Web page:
In high school, I probably wouldn’t have predicted that polyamory would have any part in my time as a Stanford student.
I figured that maybe I’d find someone I’d like, we’d date and then we’d presumably either break up or marry — only two options, and both of them daunting. Could I even date people if I had to choose between falling out with them or marriage? Marriage?
And then I actually came to campus and added the word “hookup” to my vocabulary, and for a few short months I thought everything made sense. It was so convenient to have that sort of no-strings-attached intimacy, so nice to not have to date so I didn’t have to think about the future. For that one night I’d have a hell of a time, and then we’d perhaps smile at each other for a week as we biked past in opposite directions. Then we’d forget about each other, rinse, repeat. Welcome to Stanford, right? We’ve all grown to accept that.
But when I started falling in love with multiple people instead of just hooking up, I had to ask myself if I was ready for polyamory. Well, the first question I asked was: Was poly even okay?
When it happened, it wasn’t as if it was nonconsensual — we were all from campus, we all talked about it, agreed on it, had the consent of everyone involved. We went on cute dinner dates, bickered over completely pointless things, flirted over Skype, cuddled — how was that different from “normal”? My friends had similar relationships and were some of the happiest, most content people I knew. But for some reason, poly didn’t make sense to people around me.
Some people told me that my love wasn’t genuine since it was “spread out,” or something — how could I be so cruel to my partners as to only love them half as much as I should, or a third as much as I should? I was honestly puzzled by the question; what about people with two kids? Is each only loved half as much as they should be? Sorry, economists, but love is an infinite resource — it’s not like love takes up space, and we tend to have large hearts in the first place. Why restrict yourself to one?
Polyamory is hardly perfect — we deal with the same things that all relationships go through. Jealousy, miscommunication, loneliness; we work through the same issues as people in monogamous relationships, except that for polyamorous relationships, communicating about these things is not a choice but a necessity. Communication is the only difference between a healthy poly relationship and cheating on your monoamorous partner. And so we tell each other when we’re feeling jealous, when we develop feelings for new people, about how we feel towards each other multiple times a week.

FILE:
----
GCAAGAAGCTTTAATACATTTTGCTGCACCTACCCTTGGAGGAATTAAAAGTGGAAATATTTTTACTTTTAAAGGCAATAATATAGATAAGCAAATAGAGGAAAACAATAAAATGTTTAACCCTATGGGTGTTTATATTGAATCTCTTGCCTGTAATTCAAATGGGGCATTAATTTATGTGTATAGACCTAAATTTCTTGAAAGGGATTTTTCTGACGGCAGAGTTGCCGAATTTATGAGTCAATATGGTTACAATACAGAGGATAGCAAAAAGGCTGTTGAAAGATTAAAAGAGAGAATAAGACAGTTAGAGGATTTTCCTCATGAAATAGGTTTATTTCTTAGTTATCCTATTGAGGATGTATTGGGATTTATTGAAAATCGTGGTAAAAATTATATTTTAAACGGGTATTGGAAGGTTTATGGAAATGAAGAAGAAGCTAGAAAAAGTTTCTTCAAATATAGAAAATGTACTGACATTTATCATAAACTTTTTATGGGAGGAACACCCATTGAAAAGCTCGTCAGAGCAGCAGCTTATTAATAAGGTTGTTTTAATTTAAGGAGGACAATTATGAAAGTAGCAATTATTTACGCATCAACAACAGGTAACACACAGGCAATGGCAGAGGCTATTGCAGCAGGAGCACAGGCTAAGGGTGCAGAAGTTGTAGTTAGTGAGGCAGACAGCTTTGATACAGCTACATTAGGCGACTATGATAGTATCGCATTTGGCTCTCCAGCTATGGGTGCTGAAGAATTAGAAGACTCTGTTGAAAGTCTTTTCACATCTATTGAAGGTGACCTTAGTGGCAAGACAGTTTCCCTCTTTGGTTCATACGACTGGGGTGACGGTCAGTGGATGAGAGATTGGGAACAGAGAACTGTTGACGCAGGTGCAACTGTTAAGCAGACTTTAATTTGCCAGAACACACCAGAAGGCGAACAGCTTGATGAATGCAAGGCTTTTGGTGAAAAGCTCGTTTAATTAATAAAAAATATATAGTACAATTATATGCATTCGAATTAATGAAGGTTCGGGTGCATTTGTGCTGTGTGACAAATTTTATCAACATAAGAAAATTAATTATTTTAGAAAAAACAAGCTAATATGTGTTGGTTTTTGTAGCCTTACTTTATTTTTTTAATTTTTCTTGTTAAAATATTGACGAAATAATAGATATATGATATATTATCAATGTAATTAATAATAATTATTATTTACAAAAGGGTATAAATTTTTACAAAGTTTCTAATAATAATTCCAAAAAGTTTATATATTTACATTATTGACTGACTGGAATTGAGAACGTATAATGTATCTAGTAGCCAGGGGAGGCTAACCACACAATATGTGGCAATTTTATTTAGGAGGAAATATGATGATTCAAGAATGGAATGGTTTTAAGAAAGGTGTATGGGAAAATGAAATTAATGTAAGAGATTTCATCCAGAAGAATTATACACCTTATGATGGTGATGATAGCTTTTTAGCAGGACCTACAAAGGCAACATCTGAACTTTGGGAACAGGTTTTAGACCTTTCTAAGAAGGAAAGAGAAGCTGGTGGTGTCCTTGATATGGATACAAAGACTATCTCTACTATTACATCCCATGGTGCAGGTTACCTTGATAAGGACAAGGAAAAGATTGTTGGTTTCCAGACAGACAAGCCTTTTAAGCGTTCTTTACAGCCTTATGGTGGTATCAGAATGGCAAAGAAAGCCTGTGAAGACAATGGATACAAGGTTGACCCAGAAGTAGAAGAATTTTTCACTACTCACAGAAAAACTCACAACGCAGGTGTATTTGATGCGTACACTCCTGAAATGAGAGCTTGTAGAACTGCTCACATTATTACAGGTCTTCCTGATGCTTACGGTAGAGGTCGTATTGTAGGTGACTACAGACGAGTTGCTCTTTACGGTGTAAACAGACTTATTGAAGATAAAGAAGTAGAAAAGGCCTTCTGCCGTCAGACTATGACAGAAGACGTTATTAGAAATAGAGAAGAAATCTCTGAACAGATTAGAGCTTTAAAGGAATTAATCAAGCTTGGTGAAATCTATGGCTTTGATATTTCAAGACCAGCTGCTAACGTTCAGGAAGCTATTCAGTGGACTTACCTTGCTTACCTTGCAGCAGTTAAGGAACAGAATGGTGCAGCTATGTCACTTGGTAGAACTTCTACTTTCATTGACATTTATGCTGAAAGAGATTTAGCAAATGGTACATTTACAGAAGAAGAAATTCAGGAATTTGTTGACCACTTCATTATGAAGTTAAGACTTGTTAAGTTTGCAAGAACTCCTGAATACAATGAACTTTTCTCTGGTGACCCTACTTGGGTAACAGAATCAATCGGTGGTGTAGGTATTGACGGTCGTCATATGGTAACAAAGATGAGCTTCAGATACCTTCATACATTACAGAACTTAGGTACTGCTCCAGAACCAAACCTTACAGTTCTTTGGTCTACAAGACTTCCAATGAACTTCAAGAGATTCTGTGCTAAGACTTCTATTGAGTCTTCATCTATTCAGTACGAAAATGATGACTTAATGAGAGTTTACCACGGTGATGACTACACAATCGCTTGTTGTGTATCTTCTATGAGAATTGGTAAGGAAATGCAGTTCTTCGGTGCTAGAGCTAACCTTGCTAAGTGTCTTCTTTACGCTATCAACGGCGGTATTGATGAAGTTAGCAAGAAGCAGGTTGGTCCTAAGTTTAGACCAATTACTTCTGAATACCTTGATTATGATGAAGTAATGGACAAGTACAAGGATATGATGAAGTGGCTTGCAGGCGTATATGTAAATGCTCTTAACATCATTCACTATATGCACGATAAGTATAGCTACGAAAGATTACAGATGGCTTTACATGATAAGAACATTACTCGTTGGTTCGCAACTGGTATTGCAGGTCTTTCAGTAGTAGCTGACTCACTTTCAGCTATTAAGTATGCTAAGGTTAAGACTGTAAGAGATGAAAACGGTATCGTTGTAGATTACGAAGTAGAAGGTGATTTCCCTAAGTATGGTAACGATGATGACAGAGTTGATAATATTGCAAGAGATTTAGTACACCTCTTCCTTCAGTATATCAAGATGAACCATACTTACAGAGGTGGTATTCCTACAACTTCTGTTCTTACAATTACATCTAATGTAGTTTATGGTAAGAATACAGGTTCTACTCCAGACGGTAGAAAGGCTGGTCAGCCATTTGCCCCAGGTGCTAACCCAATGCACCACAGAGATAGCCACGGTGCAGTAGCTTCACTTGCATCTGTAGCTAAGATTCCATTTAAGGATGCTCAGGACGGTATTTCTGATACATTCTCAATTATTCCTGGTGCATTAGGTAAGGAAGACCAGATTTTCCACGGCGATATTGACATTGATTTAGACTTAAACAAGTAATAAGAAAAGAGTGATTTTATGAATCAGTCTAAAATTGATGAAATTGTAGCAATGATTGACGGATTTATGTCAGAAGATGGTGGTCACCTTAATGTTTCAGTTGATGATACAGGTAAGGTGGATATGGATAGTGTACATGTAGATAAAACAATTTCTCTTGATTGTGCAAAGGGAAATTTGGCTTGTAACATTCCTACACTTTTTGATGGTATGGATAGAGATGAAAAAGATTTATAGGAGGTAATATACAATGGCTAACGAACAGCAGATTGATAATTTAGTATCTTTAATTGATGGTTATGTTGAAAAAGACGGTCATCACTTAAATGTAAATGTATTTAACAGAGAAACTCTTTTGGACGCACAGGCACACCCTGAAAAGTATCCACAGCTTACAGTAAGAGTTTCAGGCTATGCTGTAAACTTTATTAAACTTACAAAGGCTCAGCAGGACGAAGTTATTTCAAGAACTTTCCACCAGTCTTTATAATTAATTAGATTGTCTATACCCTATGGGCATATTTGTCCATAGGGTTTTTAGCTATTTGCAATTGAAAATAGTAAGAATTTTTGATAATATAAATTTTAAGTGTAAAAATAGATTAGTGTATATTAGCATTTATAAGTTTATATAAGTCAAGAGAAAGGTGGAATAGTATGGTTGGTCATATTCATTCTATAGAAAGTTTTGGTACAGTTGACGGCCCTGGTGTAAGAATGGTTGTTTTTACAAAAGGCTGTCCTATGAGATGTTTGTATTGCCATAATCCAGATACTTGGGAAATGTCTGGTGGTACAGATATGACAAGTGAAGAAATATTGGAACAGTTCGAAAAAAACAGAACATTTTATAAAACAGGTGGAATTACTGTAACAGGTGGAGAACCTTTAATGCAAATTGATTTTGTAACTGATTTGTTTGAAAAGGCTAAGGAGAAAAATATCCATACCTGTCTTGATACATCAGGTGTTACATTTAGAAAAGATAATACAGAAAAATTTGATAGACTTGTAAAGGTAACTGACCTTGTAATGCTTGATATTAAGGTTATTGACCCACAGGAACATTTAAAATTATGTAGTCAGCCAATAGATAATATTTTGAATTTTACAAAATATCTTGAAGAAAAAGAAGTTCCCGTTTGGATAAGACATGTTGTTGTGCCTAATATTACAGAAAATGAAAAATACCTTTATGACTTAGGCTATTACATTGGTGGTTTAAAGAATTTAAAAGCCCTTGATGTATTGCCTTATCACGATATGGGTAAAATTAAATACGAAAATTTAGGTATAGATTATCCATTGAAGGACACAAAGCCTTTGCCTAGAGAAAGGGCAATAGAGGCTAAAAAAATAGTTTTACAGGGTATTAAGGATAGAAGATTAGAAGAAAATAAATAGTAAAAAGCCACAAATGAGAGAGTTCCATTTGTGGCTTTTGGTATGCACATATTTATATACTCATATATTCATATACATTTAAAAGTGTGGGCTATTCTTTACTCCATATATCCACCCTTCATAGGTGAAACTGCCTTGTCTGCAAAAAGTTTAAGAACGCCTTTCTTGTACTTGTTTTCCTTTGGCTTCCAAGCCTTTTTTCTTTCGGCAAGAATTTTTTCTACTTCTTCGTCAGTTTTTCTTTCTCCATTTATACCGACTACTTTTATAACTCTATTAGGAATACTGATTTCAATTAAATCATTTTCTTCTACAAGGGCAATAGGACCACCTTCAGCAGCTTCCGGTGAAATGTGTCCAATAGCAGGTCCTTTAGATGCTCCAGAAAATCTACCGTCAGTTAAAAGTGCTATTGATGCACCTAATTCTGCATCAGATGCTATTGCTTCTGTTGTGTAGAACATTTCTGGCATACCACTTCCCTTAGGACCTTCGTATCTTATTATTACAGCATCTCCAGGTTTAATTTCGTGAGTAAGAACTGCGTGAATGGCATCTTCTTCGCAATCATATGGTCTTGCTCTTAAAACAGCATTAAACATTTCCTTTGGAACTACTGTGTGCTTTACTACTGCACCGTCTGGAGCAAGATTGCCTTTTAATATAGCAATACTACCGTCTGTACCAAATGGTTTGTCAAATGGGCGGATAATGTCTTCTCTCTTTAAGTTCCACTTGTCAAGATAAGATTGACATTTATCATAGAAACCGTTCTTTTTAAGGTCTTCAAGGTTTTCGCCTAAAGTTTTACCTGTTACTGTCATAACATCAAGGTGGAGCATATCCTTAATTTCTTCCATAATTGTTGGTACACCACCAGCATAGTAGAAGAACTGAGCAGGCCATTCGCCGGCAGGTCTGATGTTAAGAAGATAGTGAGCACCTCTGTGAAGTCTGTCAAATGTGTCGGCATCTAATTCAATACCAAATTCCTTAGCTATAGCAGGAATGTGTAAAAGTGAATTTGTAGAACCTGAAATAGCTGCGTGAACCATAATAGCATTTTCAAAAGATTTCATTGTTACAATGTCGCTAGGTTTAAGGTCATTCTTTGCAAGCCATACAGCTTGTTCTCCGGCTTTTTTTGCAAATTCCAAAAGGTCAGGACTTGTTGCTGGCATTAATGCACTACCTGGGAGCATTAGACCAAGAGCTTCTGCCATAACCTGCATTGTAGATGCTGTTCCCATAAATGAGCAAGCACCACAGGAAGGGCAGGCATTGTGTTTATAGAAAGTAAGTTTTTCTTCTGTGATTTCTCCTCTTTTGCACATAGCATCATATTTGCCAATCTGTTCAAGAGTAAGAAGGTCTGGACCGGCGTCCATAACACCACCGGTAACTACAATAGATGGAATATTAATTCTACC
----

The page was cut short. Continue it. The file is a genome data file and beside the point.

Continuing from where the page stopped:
Everyone has their own style; everyone talks through their relationships differently. I have friends who have been polyamorous for more than 10 years with the same group of people, friends who stay with their primary partners and freely rotate through their secondaries, friends who, every few months, have two or three different people they’re in relationships with.
And they’re all really, really happy.
Polyamorous people tend to be kinky, but that’s only because being open and communicative enough for poly means you’re open enough for other things too. And I think that’s the most important part of it. I don’t know if people are “predisposed” or anything towards polyamory, monoamory, whatever — but we’ve all experienced the same baggage that comes out of intimacy. How do we navigate love and relationships in the context of a society that encourages us not to talk? How and where do we have those necessary conversations when we’re told not to have them in the first place?
I’m not advocating for polyamory — far from it. Rather, I think that the communication that makes polyamory possible also makes any relationship stronger — friendship, monoamory, marriage. Because how many times have you held yourself back from telling people things because you “didn’t want to make things awkward,” or “didn’t want to ruin what you have?” The silent movie script in today’s society regarding love and intimacy from flirting to frolicking, the romanticization of “sending signals” and “reading actions” — they all make love into something that doesn’t make sense. And we’re told that the confusion and frustration we feel about love is “natural” or even “magical.”
That’s fine by me! But when we look at love through a more communicative lens, we start to fall for actual people — not a set of social gestures. We don’t fall in love with that well-executed dinner date or kiss on the cheek at the theater or sudden hugs. Rather, we learn, like and love each other for the little things, the stupid things, the fact that they randomly think of me at three in the morning sometimes and aren’t afraid to tell me that. I suppose this turned into pseudo-dating advice, in the end…but why not? We could all benefit from a little more communication.
Lily Zheng is the president of Kardinal Kink. Contact her at lilyz8 “at” stanford.edu.